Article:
Dengue disease is is characterized by fever, headache, myalgia, and leukopenia. Hemophagocytic lymphohistiocytosis (HLH) is a hyperinflammatory syndrome that can be familial or acquired, characterized by persistent fever, pancytopenia, splenomegaly, and increased serum ferritin. Acquired HLH is most frequently associated with Epstein Barr virus infection, but also has been associated with dengue. Crohn’s disease (which this patient suffered from) and immunosuppression are associated with an increased risk for developing HLH. HLH was recently estimated to have a prevalence of 1 per 100,000 children in Texas and a survival rate of 67% . Familial HLH typically manifests early in life and is invariably fatal without treatment, including chemotherapy and immunotherapy followed by hematopoietic stem cell transplantation . HLH in adolescents and adults is more often acquired following infection or malignancy and can be successfully treated with therapy against the trigger and corticosteroids This report describes a fatal case of acquired HLH that was apparently triggered by infection with DENV-3, and as noted was the first dengue-associated HLH case documented in the country. HLH is a rare complication of dengue, with only 27 cases documented since 1966, including eight (30%) fatal cases. Clinicians in areas with endemic dengue should be aware of dengue-associated HLH because the clinical similarity of severe dengue and HLH might contribute to underrecognition of HLH. Approximately 95% of persons with dengue will experience an acute febrile illness without clinically significant hemorrhage or plasma leakage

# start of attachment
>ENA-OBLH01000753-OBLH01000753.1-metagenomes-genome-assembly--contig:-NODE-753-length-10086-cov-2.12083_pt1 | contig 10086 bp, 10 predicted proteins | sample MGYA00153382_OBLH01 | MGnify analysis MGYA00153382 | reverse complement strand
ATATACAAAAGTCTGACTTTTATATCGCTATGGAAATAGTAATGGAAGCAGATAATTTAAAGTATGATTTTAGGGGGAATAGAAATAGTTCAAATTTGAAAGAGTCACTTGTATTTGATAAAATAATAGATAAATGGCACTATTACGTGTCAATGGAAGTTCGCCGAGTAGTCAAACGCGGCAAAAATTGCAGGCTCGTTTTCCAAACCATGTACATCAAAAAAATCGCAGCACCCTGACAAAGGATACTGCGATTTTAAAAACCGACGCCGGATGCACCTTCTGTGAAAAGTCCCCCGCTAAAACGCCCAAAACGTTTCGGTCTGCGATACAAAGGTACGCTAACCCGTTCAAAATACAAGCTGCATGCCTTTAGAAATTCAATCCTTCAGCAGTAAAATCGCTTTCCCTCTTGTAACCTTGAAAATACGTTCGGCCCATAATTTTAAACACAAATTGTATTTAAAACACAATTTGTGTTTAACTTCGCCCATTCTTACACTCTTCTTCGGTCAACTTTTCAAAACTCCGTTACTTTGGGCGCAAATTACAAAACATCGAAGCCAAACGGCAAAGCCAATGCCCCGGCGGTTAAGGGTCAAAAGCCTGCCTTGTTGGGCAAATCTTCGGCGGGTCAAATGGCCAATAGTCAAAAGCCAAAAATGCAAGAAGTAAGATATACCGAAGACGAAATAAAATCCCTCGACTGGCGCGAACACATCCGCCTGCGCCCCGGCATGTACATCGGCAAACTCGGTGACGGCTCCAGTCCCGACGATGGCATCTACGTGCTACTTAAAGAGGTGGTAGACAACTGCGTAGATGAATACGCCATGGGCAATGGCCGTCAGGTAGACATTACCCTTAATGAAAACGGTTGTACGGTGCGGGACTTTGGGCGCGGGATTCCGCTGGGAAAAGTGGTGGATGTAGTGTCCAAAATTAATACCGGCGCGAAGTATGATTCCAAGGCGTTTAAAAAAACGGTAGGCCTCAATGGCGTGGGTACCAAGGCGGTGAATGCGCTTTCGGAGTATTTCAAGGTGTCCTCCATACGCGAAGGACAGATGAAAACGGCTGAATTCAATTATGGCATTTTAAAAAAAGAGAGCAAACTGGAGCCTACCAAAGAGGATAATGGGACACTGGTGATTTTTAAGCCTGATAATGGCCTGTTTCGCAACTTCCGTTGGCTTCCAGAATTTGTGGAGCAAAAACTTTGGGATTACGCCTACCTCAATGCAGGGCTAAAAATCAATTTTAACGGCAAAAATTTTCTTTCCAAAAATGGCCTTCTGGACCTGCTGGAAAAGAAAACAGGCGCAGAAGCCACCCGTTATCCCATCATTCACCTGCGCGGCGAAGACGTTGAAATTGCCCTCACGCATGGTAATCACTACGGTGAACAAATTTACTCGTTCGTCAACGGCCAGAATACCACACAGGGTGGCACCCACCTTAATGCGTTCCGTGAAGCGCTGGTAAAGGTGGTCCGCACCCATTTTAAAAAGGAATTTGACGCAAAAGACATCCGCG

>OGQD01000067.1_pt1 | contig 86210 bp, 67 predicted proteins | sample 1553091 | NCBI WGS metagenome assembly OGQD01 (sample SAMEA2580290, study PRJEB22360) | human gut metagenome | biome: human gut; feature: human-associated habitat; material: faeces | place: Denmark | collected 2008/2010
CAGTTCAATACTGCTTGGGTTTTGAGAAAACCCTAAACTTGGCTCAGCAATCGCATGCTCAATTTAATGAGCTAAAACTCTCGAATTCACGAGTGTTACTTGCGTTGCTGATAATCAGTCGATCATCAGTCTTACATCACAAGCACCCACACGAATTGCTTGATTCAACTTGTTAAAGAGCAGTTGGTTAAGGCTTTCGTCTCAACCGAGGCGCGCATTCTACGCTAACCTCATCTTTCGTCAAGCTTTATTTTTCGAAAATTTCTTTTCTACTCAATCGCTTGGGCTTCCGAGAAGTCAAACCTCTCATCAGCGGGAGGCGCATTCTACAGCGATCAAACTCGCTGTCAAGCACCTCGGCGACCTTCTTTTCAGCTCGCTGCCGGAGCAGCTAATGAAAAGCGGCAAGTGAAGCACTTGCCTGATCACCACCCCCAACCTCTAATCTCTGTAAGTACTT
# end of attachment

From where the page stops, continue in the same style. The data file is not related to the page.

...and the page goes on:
An editorial note on the CDC report says that although the location where the patient became infected with DENV-3 could not be conclusively identified, there are several possible scenarios. The DENV incubation period ranges from 3 to 10 days, and the patient was in Santa Fe for 26 days (August 126) before illness onset. Although competent mosquito vectors of DENV are not known to establish stable populations at elevations above approximately 5,577 feet (1,700 meters) , and Santa Fe sits at an elevation of 7,260 feet (2,213 meters), an imported mosquito might have survived in the warm August weather, fed on a DENV-infected person, and subsequently infected the patient. Alternatively, infection via contaminated blood products is a rare route of DENV transmission, which could not be ruled out because four blood donors did not provide a serum specimen for testing. Finally, it is possible that the patient’s initial illness was caused by an unidentified agent, and she was infected with DENV-3 while en route to or in Texas, after which she developed HLH caused by infection with the unidentified agent and/or DENV-3.